I recently read a post from a Facebook pal asking for parenting advice. His toddler is going through the “sleep is for losers” phase that so many of our tiny tyrants impose upon us.
Predictably, a comment popped up from a well-meaning buffoon, suggesting that instead of complaining, the moment should be cherished and that these sleep-deprived parents hanging onto their last whisp of sanity will look back on those toddler days with nostalgic regret.
How those parents didn’t tell that profferer of ill-timed advice to shove his shoulds up his clearly well-rested arse, I don’t know. I’m grateful Facebook wasn’t around when I was that parent, or I’d probably have no friends left with whom to exchange bantz and hilarious dog videos.
There is a fictionalisation of every stage of life, what should happen and how we should feel about it. And more recently, how we should feel if we don’t feel how we are told we should.
Shakespeare had a crack at categorising the ages of life, but he lost me early on with the infant “puking in the nurse’s arms”. Babies don’t puke. Babies do a bit of sick, sometimes a lot. One pukes after accidentally consuming a gallon of Echo Falls.
'A time of fear and frustration'
There are particularly divisive fantasies imposed on what it means to be a teenager. For many it’s a brief window of time with enough independence to tread the path of their own choosing, but without the shackles of economic responsibility that being fully independent demands. The best days of their lives.
But what if it isn’t, though? What if it’s a time of fear and confusion. What if those feelings of not being attractive enough, popular enough or clever enough are overwhelming?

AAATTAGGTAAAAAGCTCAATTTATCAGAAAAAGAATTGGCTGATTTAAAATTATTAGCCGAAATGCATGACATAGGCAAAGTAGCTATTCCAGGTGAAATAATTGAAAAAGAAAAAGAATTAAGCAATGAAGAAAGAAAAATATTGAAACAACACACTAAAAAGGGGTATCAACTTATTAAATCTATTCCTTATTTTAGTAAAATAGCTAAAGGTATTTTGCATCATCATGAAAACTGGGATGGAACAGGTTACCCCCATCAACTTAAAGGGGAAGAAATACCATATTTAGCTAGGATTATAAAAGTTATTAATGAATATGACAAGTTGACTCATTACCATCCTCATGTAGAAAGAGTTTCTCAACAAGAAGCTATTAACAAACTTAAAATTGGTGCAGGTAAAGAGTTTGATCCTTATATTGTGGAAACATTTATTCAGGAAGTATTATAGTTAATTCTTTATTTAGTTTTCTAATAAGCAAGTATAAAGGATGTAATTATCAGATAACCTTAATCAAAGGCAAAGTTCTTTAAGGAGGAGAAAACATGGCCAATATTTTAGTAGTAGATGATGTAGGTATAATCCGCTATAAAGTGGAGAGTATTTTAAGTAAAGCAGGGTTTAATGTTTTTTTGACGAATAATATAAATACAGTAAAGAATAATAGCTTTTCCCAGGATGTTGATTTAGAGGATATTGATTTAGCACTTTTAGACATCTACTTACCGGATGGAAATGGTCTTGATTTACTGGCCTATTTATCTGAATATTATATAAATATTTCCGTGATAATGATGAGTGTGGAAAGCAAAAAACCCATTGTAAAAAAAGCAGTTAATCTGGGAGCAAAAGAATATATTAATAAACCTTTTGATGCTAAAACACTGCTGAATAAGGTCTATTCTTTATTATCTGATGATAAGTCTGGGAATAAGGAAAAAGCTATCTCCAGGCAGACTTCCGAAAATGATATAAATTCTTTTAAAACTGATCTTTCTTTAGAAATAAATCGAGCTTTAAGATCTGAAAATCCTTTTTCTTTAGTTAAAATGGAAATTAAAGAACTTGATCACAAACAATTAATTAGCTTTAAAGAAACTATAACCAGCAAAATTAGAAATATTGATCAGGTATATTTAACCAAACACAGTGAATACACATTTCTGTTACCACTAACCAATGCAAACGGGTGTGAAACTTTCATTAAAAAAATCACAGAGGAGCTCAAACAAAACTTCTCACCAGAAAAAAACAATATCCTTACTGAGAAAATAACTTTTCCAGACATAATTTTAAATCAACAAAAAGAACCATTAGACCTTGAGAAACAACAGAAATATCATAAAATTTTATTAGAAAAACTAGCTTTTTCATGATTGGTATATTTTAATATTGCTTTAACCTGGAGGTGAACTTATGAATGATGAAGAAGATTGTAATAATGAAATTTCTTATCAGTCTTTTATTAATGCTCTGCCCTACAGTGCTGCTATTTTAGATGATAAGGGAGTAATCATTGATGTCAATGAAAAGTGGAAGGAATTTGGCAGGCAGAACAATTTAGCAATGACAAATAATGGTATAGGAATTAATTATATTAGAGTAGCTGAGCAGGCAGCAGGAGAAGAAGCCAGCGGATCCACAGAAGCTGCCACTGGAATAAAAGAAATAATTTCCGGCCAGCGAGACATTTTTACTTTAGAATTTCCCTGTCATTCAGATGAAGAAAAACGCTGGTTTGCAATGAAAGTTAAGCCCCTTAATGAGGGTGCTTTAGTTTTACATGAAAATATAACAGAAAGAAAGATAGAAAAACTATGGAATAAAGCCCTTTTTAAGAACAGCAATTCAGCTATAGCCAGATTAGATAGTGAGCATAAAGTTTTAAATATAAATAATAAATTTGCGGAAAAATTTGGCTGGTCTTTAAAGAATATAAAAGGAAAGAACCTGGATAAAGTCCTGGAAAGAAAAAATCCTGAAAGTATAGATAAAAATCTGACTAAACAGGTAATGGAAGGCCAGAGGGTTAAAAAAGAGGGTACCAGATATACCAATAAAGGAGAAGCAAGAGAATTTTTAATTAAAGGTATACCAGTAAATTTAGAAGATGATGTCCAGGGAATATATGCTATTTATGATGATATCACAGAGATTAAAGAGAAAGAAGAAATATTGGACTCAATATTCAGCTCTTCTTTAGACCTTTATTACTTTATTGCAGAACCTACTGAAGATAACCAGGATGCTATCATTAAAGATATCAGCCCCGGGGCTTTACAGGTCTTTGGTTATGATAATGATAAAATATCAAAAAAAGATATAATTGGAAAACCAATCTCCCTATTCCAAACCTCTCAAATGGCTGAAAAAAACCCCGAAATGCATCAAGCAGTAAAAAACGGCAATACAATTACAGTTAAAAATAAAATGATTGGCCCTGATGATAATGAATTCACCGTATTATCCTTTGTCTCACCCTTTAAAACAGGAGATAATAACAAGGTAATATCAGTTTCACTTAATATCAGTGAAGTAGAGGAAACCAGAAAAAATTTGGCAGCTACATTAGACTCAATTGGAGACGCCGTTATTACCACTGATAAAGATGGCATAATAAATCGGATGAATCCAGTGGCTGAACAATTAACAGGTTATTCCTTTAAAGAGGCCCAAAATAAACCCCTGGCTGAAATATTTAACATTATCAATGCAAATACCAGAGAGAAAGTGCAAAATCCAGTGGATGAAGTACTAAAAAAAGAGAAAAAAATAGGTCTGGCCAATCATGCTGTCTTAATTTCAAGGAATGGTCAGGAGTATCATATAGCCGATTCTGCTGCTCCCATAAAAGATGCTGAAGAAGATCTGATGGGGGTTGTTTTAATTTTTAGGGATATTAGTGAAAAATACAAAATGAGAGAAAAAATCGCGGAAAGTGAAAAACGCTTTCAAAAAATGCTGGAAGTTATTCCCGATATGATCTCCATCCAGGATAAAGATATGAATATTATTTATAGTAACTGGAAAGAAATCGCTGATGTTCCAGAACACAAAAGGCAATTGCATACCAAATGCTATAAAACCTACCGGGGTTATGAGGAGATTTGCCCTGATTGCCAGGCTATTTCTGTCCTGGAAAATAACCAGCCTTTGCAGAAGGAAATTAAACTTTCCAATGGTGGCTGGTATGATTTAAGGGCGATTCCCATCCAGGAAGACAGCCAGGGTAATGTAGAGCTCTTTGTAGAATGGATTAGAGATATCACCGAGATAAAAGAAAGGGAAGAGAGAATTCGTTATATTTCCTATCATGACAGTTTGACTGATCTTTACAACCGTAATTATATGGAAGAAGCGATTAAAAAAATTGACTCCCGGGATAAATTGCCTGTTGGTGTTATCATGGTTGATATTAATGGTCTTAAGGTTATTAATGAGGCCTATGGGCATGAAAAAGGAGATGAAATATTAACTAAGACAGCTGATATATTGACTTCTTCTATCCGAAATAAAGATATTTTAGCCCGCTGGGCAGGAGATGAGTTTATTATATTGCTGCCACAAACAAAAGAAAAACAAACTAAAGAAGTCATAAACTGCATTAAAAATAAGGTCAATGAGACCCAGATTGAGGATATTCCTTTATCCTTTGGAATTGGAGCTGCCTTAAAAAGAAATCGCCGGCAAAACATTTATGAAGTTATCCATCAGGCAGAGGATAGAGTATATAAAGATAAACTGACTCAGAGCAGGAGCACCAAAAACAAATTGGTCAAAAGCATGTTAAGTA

In reality, it is a time of great pressure. We expect them to choose the right future for themselves when time doesn’t yet carry the weight of context and experience. We expect them to make the right choices when their rapidly changing physicality has them veering between feelings of invincibility and total powerlessness.
How do we dispute these myths and help learners understand that they don’t have to conform to any stereotype?
Our impact on those we are with day in, day out, at one of the most suggestible times is a huge responsibility. How many of us can’t remember what happened last week, but can recall specific interactions with teachers from 30 years ago?
The greatest resource that we have to help guide our young people is our own experience. If you are cracking on a bit and haven’t waded uphill through the shit at some point, then you’re either improbably lucky or are untroubled by self-awareness.
I believe that students knowing we as teachers can be vulnerable and powerful simultaneously enables them to understand that they can be, too.
Sarah Simons works in colleges and adult community education in the East Midlands, and is the director of UKFEchat